Spring has sprung and we are a 1/4 way through 2012 already, this last few weeks has seen the arrival of a raft of wonderful recordings and I thought it an appropriate time to put something on record.
My youngest is now starting to take more notice of the sounds emanating from the various speakers and portable devices his old man appears to have permanently switched on in one form or another and made a rather sweeping statement last week “Dad you listen to so much different music” which started a variety is the spice of life conversation, not sure he wholly grasped my initial responses but with a few football comparisons thrown in a little nod of the head acknowledged the concept, so the blog will continue to ignore any central focus, genre, artist type or hype and simply focus on the music I like.
Kicking things of is Simone Felice who’s first solo album proper has made a real impression on this listener and this reviewer too – a really self-effecting album with some truly excellent writing.
Last week saw the arrival of the follow up to Lucero’s horn adorned 1372 Overton Park (2012) the bands sound has taken a larger step away from the raucous roots rock ‘n’ roll of the earlier recordings, the ‘new’ sound embracing a more soulful type of rock ‘n’ roll and after a few spins the Memphis soul-train has me on-board and stoked to be along for the ride.
Any recording by Paul Weller is of course an highly anticipated event here and of the back of the two previous albums the expectations were high for Sonik Kicks, rarely has Mr Weller been a disappointment to me and he avoids doing so this time around too, whilst the album has had the impact of 22 Dreams or Wake Up the Nation it is still a great recording and combines enough of the old and new to prove once again his status as one of nations absolute finest musicians of the last 30 years.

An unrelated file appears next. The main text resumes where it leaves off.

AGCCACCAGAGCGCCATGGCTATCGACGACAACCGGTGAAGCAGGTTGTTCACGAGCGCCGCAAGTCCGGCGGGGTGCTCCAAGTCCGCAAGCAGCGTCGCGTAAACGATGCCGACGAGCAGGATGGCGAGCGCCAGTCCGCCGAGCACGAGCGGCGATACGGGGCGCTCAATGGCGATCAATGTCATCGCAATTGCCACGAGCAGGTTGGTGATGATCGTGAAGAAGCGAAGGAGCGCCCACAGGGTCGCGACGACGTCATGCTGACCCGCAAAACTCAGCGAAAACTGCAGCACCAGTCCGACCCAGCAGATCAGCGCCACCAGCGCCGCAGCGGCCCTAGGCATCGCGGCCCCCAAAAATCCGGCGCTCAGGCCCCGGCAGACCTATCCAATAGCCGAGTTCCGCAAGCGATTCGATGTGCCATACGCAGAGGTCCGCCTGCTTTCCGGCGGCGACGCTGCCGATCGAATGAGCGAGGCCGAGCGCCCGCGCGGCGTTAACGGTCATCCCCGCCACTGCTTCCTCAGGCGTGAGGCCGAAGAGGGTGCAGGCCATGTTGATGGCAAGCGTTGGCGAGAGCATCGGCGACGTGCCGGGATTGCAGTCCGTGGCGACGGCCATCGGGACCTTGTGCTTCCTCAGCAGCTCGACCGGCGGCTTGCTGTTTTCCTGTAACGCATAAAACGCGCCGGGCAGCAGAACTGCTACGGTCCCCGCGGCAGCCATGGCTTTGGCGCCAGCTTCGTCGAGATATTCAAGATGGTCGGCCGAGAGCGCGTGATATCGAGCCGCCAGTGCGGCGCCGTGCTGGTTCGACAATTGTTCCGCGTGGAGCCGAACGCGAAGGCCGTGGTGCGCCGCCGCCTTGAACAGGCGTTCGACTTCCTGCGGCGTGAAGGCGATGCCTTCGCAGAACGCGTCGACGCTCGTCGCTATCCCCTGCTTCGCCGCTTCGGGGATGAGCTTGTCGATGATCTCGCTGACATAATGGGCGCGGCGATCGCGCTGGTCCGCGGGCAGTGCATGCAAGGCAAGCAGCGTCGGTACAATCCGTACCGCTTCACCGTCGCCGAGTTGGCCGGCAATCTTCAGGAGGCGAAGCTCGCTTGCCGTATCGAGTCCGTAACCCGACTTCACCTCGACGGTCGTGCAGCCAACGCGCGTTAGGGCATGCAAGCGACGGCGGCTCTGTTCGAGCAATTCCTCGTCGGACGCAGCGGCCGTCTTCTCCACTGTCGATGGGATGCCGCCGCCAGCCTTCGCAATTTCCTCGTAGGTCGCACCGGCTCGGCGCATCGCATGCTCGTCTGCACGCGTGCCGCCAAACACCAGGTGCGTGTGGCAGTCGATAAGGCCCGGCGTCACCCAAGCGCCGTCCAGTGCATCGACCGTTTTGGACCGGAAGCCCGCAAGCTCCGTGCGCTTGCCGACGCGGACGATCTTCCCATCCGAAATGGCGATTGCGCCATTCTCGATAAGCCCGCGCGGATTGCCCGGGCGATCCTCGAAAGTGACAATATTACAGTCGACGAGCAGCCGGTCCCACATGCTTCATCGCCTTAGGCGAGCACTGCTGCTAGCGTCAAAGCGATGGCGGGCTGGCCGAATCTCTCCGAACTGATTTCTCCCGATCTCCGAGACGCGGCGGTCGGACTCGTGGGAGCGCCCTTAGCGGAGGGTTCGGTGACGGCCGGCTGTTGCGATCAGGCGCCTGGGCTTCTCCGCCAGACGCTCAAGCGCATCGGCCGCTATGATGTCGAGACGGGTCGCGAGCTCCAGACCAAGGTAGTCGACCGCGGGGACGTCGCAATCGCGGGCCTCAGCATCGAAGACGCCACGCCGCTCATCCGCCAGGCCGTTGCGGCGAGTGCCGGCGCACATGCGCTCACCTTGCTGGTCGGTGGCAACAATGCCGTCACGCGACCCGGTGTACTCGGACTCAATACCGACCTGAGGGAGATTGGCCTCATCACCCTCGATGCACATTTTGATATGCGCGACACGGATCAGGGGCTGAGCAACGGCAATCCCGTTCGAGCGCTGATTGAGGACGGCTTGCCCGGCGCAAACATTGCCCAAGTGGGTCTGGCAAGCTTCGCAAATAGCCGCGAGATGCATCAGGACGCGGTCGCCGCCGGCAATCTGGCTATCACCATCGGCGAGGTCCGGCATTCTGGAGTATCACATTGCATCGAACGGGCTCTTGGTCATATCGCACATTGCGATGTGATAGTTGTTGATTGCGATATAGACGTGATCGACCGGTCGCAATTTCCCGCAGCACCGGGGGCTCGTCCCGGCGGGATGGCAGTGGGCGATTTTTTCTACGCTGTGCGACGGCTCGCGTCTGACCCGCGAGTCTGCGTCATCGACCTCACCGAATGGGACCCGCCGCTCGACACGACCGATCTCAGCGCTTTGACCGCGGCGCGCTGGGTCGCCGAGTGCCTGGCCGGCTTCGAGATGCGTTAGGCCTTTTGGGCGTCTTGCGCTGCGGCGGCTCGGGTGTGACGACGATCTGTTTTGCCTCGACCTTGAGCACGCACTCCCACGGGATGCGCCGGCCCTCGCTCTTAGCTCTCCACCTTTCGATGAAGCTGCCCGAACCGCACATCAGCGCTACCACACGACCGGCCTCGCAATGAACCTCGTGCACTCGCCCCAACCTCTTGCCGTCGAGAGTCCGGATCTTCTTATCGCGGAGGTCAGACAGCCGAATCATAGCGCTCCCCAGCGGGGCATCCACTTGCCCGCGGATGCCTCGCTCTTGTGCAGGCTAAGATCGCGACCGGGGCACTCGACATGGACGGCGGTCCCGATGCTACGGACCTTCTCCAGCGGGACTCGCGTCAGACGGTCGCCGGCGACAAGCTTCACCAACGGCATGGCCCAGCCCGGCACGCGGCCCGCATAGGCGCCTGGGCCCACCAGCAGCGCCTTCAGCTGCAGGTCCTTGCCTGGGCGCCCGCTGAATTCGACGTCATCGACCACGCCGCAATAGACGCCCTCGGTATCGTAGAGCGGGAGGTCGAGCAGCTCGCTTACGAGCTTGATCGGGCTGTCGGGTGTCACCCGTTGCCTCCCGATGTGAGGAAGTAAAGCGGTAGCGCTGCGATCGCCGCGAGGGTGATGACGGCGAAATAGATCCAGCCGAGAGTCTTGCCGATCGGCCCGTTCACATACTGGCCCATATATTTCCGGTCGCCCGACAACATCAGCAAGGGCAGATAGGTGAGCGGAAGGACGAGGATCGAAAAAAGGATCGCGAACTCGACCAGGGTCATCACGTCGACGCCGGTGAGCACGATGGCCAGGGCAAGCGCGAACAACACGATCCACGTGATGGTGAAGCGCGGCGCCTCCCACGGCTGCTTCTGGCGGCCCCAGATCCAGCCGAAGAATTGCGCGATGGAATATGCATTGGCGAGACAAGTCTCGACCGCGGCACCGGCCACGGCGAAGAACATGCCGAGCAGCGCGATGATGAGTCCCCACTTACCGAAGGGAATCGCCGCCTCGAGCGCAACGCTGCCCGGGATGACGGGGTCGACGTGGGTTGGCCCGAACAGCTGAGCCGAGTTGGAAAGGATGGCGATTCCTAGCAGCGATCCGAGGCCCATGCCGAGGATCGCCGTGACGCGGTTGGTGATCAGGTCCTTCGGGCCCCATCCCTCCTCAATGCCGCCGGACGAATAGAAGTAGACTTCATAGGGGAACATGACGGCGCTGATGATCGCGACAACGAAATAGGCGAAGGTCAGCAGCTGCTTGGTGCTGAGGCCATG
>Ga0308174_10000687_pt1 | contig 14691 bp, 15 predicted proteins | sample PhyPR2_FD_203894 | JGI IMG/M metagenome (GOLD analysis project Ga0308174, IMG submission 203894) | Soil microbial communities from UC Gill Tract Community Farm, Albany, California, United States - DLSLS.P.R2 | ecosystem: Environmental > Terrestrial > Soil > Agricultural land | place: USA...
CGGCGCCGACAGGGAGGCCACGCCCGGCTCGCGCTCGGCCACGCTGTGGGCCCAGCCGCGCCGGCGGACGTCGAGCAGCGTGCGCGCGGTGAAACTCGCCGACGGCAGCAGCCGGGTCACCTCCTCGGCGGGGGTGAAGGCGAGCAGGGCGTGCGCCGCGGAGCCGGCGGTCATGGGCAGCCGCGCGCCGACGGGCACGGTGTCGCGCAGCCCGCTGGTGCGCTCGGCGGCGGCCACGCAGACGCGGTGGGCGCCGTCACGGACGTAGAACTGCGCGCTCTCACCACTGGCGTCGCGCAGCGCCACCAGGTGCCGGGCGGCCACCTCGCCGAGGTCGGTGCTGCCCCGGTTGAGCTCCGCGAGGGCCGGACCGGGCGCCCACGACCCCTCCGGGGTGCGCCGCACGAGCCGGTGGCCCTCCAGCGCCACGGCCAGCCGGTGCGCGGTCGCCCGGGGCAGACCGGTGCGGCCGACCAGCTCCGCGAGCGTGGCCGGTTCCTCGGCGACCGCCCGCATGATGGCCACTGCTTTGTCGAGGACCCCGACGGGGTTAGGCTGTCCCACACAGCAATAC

From Woking to Stockholm, working their magic into what I’d describe as a more radio friendly package of songs the Söderberg sisters have produced a wonderful album in The Lion’s Roar, not a weak link or shooed in track to be found it’s a fantastic collection of songs that I’m sure will remain of my playlist for years to come.
Following on from 2012 Joe Hill’s Ashes Otis Gibbs has produced another great collection of American songs for Harder Than Hammered Hell, in a parallel world of more perceptive musical tastes Mr Gibbs would be a household name and his tunes would find themselves floating out of speakers all over the place.
No round-up would be complete without a couple of records from country side of the tracks, may I recommend a couple that I’m more than keen on, the first from this side of The Big Pond is the retro-duet offering from the collective talents of Michael Weston King and Lou Dalgleish who as My Darling Clementine have produced a classic sounding duets album that pays homage to Johnny and June, Dolly and Porter or George and Tammy but there’s not a cover version to be found all the songs are originals and the albums are real delight, crossing over the water another album that’s getting plenty of airtime with me is Rachel Harrington & The Knock-outs self titled début, you can read my thoughts and listen to tracks here.
The advent of Kickstarter, Pledge, Indie GoGo and the like has really opened up avenues for artists to get their music out to the fans with the help and support of the fans, a winner for both sides, I’ve backed a few projects over the last couple of years and yet to be disappointed by the result of my investment and this last quarter has seen the arrival of quality albums from Nat Johnson and the Figureheads, Sons of Bill, Melody Walker, Ellen & The Escapades and some rough mixes and bonus tracks from Kasey Anderson and the Honkies.